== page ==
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A Long Walk to Peace

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One man was walking along the shore when suddenly he noticed a little boy who was collecting sea stars on the sand and throwing them back into the ocean. The man then asked him: "What are you doing?" and the boy answered: "I'm returning the sea-stars back to the ocean because if I don't, they will die." The man looked around and saw thousands and thousands of sea-stars along the shore, so he said to the little boy: "But, you will never manage to achieve it, there are too many of them. What difference will it make?" The little boy looked at him and then looked at the sea-star he was about to throw. He smiled and said: "It does make a difference to THIS one!" and threw it back into the ocean.

A few weeks ago I wrote an article titled, "What Gives Me Hope," about my journey to promote sustainable dialogue in the Middle East. For the past six months, I have being working with a few friends and volunteers on a project I founded called Six Days of Peace. We partnered with the Middle East Program (MEP) to host a concert and food festival which brought together several Israeli, Palestinian, Jordanian, American, Norwegian and Japanese musicians, filmmakers, chefs and other cultural figures to celebrate the unique cultural heritage of the Middle East. These series of events which began on May 29th to May 31st reminded me about what is great about human nature. It is the fact that despite our differences be it political, ideological or social, at our core, we are all the same.

The events began with an Israeli-Palestinian food festival at the historic Copenhagen City Hall. The choice of location for this festival, though coincidental, symbolized the journey for peace in the Middle East. The first City Hall was built in 1479 before burning down in the great Copenhagen fire of 1728. A second City Hall was constructed in 1728 and that too burned down in the Copenhagen fire of 1795. After many years of waiting, a new city hall was inaugurated in 1905 and has since stood the test of time and represents one of Copenhagen's enduring landmarks.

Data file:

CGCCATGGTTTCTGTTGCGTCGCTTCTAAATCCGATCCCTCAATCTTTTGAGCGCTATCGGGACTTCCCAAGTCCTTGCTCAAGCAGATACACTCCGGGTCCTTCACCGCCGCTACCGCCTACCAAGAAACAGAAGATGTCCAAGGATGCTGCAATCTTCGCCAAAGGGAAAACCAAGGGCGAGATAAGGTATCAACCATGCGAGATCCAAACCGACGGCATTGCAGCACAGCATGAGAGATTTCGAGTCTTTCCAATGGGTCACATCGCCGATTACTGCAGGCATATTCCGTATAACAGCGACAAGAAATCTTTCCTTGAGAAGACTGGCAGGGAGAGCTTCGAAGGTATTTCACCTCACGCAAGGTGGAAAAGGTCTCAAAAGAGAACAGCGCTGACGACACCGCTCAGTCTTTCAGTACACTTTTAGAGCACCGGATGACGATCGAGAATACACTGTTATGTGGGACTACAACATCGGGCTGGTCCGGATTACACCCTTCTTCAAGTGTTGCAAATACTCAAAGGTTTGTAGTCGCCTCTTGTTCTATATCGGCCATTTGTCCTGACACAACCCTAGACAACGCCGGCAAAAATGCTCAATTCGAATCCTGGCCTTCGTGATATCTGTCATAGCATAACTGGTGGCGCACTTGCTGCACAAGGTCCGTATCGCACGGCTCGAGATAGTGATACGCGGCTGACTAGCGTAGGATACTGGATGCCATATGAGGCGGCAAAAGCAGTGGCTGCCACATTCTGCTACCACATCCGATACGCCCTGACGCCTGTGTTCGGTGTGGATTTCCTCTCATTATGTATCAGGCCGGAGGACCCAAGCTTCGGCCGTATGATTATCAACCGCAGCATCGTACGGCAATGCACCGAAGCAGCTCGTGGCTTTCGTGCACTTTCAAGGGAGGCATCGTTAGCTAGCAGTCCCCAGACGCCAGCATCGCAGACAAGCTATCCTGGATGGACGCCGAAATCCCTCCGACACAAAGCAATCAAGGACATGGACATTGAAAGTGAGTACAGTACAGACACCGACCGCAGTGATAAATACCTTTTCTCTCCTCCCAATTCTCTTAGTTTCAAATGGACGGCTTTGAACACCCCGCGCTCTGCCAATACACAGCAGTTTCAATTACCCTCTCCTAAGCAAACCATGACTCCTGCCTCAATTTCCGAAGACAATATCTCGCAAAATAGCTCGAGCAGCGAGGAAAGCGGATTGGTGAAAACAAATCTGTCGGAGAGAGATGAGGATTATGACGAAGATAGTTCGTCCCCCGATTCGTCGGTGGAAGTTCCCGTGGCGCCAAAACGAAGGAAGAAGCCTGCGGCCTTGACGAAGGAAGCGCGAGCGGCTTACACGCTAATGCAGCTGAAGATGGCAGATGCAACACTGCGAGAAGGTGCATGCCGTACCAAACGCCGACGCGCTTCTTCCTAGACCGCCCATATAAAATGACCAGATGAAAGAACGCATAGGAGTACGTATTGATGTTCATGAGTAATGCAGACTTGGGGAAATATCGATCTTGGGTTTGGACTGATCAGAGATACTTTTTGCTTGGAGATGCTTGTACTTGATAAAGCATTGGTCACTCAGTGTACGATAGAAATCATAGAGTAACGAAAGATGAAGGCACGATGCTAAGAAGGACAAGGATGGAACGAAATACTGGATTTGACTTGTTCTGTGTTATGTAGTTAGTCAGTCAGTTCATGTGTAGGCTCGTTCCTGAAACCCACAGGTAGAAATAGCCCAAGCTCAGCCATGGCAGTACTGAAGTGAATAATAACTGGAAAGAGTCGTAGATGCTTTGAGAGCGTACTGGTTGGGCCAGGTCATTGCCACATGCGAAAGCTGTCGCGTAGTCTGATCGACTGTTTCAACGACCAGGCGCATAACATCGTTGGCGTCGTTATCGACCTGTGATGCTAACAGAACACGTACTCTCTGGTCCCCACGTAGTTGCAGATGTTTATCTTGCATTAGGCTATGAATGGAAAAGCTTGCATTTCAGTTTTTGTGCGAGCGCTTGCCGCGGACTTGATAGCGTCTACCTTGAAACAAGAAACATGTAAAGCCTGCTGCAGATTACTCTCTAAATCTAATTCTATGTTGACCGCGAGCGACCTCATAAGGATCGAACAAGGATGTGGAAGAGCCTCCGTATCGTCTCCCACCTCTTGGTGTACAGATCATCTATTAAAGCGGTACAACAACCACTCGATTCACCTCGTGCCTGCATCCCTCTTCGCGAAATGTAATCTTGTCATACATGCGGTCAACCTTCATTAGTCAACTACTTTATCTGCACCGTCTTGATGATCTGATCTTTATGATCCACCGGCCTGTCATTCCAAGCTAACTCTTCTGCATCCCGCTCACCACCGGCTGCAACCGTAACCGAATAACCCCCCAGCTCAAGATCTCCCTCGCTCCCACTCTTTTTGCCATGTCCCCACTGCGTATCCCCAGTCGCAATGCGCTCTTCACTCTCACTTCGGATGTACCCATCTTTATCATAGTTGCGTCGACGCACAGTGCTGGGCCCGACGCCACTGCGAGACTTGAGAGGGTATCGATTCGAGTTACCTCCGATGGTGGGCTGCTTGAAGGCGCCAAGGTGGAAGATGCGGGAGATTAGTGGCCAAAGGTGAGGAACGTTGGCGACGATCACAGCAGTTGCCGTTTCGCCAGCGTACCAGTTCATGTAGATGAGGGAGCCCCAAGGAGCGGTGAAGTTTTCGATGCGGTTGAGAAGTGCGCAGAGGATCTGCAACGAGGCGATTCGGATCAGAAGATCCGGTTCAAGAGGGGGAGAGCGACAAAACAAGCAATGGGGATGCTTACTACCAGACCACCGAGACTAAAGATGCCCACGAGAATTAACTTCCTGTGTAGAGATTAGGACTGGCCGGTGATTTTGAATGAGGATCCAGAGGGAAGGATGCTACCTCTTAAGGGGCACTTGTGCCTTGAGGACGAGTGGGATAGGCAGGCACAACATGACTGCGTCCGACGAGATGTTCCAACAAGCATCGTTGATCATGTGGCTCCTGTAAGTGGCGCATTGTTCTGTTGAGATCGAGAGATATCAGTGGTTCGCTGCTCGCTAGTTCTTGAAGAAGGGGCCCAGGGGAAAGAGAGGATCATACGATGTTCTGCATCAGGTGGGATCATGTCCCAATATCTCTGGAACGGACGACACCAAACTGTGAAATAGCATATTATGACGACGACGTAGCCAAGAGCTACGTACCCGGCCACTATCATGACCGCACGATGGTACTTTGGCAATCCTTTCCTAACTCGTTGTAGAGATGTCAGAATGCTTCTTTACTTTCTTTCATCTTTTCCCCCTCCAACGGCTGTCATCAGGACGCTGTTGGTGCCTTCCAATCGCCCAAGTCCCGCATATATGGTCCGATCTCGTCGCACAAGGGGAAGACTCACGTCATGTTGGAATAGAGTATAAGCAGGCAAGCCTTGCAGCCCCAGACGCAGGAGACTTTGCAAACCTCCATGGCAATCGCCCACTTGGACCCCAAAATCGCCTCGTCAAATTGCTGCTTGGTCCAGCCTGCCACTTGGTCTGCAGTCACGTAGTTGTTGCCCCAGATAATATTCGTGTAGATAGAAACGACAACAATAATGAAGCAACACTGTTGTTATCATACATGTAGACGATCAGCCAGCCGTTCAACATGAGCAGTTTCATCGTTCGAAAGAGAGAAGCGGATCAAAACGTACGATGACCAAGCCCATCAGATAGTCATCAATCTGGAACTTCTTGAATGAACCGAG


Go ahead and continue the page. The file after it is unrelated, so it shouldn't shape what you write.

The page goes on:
I say this story is symbolic of the journey towards peace in the Middle East because just like the Copenhagen City Hall, several peace efforts and plans have "burned down." This has led to what I call "peace fatigue," the feeling that peace in the Middle East is not possible. However, just like the Copenhagen City Hall, our failure to make peace in the past is only indicative of the many uncertainties of life. The fact that we have tried and failed is commendable and the "fires" that burn down our efforts should only encourage us to do more to work for peace. The question we face is not whether peace is an option but rather whether we have the will and perseverance to ride with the storms that will rock our journey towards peace.

At the end of the food festival, we had a concert at the magnificent Tivoli Concert Hall that was attend by people from all walks of life. The concert featured performances from the award winning violinist Diana Yukawa and the music band, "My Favorite Enemy." To see people embrace our common humanity and sing for peace reminded me that no matter how deep the valley and how tense our mistrust towards one another, we cannot allow ourselves to forget that we have too much in common and too much to loose together to ever give up on our efforts to overcome the challenges and transform "the simple human values, which are our common heritage, into the firm foundation on which we may unite our strength and live together in peace."

This project was made possible by the support we received from both the Israeli embassy and Palestinian mission in Denmark. It is my hope that both the Israeli and Palestinian governments will continue to see the value in dialogue and return to the negotiation table to resolve the differences that remain. We badly need courageous leaders who will put the common interest above self interest. Leadership must be substituted for power. Most Israeli's and Palestinians I speak to are eagerly expecting their leaders to bring them out of the current stalemate so they can live side by side in peace with their brothers and sisters.

At the end of the concert, the American singer and songwriter Michael Ochs said to me, "Tonight's ripple may become a wave for peace." I could not have agreed more.